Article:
The National Air and Space Museum (NASM) is a part of the Smithsonian Institution in Washington D.C.. It holds the largest collection of airplanes and spacecraft in the world.

Apollo Lunar Excursion Module

In 1976, the museum was established and became the center for research on the history and science of aviation and spaceflight. It also functions as a place for planetary science, terrestrial geology and geophysics. The space and aircraft on display are authentic or backups of the original equipment.

The museum is the second most popular in D.C. compared to the National Museum of Natural History. It has an annex site located at the Steven F. Udvar-Hazy Center at Dulles International Airport. Most restoration in the museum is conducted at the Paul E. Garber Preservation, Restoration, and Storage Facility in Suitland, Maryland.

Due to the museum’s close proximity to the United States Capitol, the museum was designed not to stand out too boldly. Gyo Obata, a St. Louis-based architect from Hellmuth and Kassabaum accepted the challenge to design the museum as four simple marble-encased cubes containing the smaller and more theatrical exhibits. It is connected by three spacious steel-and-glass atria housing the larger exhibits such as missiles, airplanes and spacecraft. The west glass wall of the building is used for the installation of airplanes and functions as a giant door.

Rocket Propulsion

The museum was originally called the National Air Museum when President Harry Truman signed its formation into law. The collection in the museum dates back to the 1876 Centennial Exposition (Philadelphia) after which the Chinese Imperial Commission donated a group of kites to the Smithsonian. The Stringfellow steam engine was included into the collection in 1889, the first piece actively acquired by the Smithsonian.

There was no single building that could hold all the items obtained from the Army, Navy, domestic and captured aircraft from World War I, so the pieces that are not in the museum were on display in the Arts and Industries Building. The other artifacts are stored in the Aircraft Building known as the “Tin Shed”, (a large temporary metal shed) located in the south yard of the Smithsonian Castle. The rockets and larger missiles were displayed outdoors in what was known as Rocket Row. The shed housed the Martin bomber (a LePere fighter-bomber) and an Aeromarine 39B floatplane.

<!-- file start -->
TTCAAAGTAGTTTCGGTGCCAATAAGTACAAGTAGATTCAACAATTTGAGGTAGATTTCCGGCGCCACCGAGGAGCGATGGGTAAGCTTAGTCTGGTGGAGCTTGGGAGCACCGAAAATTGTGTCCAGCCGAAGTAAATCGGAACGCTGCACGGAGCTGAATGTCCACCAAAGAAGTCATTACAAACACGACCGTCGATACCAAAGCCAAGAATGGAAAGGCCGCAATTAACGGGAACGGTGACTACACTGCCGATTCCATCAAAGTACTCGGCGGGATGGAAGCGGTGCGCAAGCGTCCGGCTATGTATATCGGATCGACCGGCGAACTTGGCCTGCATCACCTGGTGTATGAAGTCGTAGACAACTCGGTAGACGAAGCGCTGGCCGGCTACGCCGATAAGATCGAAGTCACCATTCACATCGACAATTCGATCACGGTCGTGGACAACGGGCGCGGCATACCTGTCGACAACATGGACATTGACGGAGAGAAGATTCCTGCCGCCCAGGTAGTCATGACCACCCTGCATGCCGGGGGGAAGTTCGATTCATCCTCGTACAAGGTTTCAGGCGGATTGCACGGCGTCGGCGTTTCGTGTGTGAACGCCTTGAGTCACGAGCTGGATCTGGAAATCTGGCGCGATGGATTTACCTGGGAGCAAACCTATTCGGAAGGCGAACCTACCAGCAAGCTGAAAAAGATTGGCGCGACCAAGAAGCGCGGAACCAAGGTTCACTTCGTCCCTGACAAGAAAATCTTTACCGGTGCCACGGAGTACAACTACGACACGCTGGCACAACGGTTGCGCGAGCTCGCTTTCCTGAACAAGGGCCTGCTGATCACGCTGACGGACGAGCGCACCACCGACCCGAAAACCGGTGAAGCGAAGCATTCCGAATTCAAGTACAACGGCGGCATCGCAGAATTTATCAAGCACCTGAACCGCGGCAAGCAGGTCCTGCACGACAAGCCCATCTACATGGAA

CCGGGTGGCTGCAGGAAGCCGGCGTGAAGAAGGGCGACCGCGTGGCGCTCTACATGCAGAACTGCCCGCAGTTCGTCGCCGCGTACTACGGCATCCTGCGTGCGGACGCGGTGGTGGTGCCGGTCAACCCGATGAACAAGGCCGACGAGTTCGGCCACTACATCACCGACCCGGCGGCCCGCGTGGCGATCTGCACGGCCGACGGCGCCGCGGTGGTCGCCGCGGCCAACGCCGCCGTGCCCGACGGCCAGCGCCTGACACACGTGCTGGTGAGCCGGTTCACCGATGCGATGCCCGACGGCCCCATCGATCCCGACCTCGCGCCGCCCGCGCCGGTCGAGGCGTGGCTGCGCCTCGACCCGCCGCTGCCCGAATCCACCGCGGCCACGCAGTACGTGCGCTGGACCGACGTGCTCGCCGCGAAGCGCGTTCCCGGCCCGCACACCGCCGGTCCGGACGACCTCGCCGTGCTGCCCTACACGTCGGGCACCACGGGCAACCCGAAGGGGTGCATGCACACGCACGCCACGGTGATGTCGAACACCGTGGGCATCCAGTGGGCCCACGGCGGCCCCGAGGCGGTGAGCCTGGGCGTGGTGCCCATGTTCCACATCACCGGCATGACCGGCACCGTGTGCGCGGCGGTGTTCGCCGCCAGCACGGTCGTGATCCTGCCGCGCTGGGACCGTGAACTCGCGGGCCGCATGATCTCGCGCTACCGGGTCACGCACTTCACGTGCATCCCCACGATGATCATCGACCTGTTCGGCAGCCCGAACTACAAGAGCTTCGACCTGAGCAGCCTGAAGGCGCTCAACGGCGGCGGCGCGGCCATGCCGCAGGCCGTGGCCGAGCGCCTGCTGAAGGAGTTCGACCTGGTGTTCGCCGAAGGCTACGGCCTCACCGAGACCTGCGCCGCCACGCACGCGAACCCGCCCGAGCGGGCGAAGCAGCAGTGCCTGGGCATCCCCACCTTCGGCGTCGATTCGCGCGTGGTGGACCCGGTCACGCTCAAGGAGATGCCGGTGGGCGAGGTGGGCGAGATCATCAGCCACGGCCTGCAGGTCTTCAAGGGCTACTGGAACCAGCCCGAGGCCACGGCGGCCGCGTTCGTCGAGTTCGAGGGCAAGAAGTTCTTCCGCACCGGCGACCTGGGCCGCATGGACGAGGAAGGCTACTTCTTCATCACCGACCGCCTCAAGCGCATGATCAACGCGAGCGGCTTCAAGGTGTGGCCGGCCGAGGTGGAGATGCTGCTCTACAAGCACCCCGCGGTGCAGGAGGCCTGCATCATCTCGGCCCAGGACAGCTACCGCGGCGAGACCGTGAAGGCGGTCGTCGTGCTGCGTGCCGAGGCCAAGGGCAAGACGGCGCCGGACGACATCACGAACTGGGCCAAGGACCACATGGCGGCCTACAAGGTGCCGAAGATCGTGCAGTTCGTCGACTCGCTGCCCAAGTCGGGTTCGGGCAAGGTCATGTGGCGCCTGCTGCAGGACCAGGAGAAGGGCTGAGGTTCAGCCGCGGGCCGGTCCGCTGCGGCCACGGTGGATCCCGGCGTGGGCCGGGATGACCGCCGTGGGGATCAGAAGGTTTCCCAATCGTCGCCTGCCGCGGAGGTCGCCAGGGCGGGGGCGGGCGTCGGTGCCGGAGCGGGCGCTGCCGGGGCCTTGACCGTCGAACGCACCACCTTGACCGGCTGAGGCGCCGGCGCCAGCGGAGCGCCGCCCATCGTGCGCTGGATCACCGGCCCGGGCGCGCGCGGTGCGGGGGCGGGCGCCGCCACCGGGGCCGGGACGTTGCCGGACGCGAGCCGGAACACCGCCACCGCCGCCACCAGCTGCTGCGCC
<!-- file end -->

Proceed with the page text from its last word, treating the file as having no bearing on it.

Spaceship One

The large numbers of aircraft donated to the Smithsonian after World War II and the need for hangar and factory space for the Korean War drove the Smithsonian to look for its own facility to store and restore aircraft. The current Garber Facility was ceded to the Smithsonian by the Maryland-National Capital Park and Planning Commission in 1952. Bulldozers from Fort Belvoir and prefabricated buildings from the United States Navy kept the initial costs low for the much-needed space.

During the height of the space race in the 1950s and 1960s, the museum was renamed to the National Air and Space Museum. Congress passed the congressional appropriations for the construction of the new exhibition hall, which opened July 1, 1976 at the height of the US Bicentennial festivities under Director Michael Collins, who had flown to the Moon on Apollo 11.

The museum received several artifacts that include the former camera from the Hubble Space Telescope after Space Shuttle mission STS-125. The museum also holds the backup mirror for the Hubble. The plans to install Hubble in the museum and retrieve it from space failed to materialized after the Space Shuttle Columbia disaster in 2003. The mission was considered too risky. The museum was also supposed to receive the International Cometary Explorer, which is currently in a solar orbit if NASA were to retrieve the satellite.

Amelia Earnhart

In March 1994, controversy erupted due to the proposed 50th anniversary of the atomic bombing in Japan. The exhibit center piece features the Enola Gay, the B-29 bomber that dropped the A-bomb in Hiroshima. Airforce veterans and Retired Officers from the armed forces argued strongly against the inclusion of Japanese accounts and photographs politicized the exhibit and insulted U.S. airmen. They also disputed that the U.S casualties that would have resulted from a Japanese invasion was reduced by 75%. The American Legion called for a congressional investigation and members of congress called for Martin O. Harwit’s resignation. Harwit was forced to resign from NASM. The National Air and Space Museum (NASM) placed the forward fuselage of the Enola Gay and other items as a part of historical exhibition. It was the most popular special exhibition in the history of the museum and draw nearly 4 million visitors before it closed in May 1998.

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